How big is the off-the-shelf pressure sensor you speak of? How much does it cost? Can I look at its spec page? Can I have 10 such sensors in different places in a 4 meter pipe? Can I route the output from these 10 sensors into a single physical "bus" cable or do I have to connect each one separately directly to the analog-to-digital converter and/or computer itself?

    Also, is there a way to measure velocity? Or nobody measures velocity in thin pipes?
  5. Jan 23, 2009 #4


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    they vary from about 3mm square upward re,eber you could run a small tube from your pipe to the sensor - the pressure would be the same at both ends (assuming it doesn't expand).
    How much depends on accuracy, range, temperature calibration etc - I can't recommend any particular maker. http://www.sensorland.com/HowPage004.html
  6. Jan 24, 2009 #5


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    How thin is thin? Do you have control over routing of the pipe? What range of values are you expecting? What is the fluid?
  7. Jan 24, 2009 #6
    Hi Cave Cat,
    A few things you need to define about your problem before selecting your pressure sensors:
    - what pressure range are you talking about?
    - what frequency are the fluctuations in the pressure?
    - what are their magnitude above the average pressure?
    These criteria will help you in determining the right type of pressure sensor for you application. If you need very high time resolution then this will mean your sensors and DAQ will be expensive, $400 might not even get you one of them.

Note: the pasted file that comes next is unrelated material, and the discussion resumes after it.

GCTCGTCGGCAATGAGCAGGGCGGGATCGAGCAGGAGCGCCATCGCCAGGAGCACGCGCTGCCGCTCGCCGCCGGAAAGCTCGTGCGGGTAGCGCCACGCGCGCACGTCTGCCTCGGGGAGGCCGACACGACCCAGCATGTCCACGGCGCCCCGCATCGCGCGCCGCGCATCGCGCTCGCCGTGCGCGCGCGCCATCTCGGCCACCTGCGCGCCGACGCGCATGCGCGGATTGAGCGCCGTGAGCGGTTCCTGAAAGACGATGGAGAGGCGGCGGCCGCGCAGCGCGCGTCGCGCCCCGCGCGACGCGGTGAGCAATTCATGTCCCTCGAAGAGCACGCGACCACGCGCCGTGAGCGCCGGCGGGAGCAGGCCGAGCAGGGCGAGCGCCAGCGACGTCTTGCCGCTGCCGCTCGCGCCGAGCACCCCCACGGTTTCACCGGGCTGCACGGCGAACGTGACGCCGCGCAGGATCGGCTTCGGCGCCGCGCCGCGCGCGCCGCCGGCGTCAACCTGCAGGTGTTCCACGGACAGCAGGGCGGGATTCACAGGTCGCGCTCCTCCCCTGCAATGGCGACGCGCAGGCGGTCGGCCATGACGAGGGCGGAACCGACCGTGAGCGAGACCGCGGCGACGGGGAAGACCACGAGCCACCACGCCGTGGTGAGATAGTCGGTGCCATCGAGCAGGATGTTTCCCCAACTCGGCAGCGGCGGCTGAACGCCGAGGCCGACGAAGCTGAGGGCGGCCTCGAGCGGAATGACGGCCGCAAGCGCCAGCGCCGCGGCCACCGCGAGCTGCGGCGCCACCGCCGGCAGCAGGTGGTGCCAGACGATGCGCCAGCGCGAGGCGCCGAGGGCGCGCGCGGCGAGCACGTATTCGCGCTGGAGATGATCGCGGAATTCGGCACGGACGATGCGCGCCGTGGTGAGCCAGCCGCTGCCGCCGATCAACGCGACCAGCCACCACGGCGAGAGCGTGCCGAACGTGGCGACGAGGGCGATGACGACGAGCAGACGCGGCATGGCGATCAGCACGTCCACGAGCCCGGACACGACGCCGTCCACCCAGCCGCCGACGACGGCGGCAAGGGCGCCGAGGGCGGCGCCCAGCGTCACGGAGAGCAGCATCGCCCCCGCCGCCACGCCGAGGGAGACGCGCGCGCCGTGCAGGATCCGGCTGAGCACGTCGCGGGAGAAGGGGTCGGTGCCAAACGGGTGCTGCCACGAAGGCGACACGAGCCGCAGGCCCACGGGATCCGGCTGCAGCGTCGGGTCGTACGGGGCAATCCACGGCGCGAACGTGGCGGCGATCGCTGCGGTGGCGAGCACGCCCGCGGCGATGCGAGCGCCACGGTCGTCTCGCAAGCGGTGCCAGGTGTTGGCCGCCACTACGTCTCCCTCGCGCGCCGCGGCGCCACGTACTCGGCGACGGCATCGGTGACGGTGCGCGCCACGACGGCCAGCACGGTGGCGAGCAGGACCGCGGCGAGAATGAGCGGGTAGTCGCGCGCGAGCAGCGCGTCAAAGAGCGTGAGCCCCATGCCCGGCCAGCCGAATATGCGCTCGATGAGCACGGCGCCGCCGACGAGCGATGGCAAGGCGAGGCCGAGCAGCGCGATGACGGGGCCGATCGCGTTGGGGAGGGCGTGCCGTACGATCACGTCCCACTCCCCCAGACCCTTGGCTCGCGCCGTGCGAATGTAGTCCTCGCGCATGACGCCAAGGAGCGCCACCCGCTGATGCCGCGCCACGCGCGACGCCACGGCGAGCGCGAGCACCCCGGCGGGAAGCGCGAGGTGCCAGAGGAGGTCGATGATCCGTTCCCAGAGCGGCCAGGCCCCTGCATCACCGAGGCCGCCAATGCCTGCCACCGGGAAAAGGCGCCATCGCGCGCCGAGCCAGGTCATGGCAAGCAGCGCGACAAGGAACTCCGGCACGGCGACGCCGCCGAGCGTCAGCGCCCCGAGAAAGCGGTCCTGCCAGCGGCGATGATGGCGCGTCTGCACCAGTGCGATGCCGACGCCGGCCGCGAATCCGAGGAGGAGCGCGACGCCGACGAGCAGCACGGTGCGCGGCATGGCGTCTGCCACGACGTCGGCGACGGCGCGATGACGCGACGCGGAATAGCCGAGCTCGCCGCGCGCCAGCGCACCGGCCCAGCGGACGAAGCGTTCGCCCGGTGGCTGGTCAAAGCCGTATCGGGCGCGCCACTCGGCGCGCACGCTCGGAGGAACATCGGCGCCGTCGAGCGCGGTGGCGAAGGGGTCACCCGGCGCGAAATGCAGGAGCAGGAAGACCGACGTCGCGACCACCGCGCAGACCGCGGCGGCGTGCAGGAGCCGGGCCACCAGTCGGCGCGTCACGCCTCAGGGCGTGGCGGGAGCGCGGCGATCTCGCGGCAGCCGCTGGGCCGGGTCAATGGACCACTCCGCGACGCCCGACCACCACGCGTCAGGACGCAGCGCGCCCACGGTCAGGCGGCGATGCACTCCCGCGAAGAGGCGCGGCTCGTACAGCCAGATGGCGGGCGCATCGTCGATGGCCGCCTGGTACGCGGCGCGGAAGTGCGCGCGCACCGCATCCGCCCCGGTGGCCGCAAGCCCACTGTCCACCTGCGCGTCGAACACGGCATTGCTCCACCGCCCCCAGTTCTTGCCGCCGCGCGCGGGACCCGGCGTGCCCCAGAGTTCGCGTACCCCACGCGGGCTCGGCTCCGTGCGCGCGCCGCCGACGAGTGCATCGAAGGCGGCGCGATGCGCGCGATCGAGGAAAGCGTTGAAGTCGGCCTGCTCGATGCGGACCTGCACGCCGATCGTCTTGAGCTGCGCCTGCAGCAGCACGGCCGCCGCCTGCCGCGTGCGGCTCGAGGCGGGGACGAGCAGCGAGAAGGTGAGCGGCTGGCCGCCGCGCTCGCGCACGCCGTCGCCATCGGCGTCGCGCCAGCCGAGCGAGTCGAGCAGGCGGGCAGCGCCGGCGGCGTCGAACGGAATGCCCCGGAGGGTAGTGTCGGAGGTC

Also, if you just have a rubber hose, then it might be a bit tricky adding sealed ports for your sensors along the length, but i guess you could just drill a small hole and seal it with glue or something.
    As for velocity, since water is pretty much incompressible, i would just recommend measuring the flowrate at one end of the pipe (once again, depending on the time resolution needed this will effect the selection and cost of your flow meter) and then calculating the mean velocity: Q=V*A, where Q is flowrate in m3/s, V is velocity in m/s and A is pipe cross sectional area in m2.
    As for acquiring the pressure signals, you would need a 10channel data acquisition card, which adapts to your computer via PCI or USB and then some software to log and store the data. As above, the logging frequency that you require will determine the DAQ card you need. If it is more than say 10 or 100Hz, then you are getting quite expensive!
  8. Jan 24, 2009 #7
    1.By measuring the outflow volume per second and the internal diameter of the pipe you can calculate the velocity of the liquid.Provided that all parts of the pipe are filled with liquid the average velocity should be the same at all parts along the length of the pipe although it will vary across each cross sectional area due to viscous forces and turbulence
    2.The pressure at the inlet can be measured by feeding the pipe from a constant pressure head which can be easily knocked together.The pressure difference along the pipe will be h*liquid density*g,where h is the pressure head.Knowing the pressure difference along the whole length of pipe you can get a reasonable estimate of the pressure at any point along the pipe.
  9. Jan 24, 2009 #8
    You might find these links to products and flow calculations useful:

    Minitature pressure transducers

    Digital differential pressure sensors

    Pressure sensors for connecting to a PC

    Converting differential pressure into flow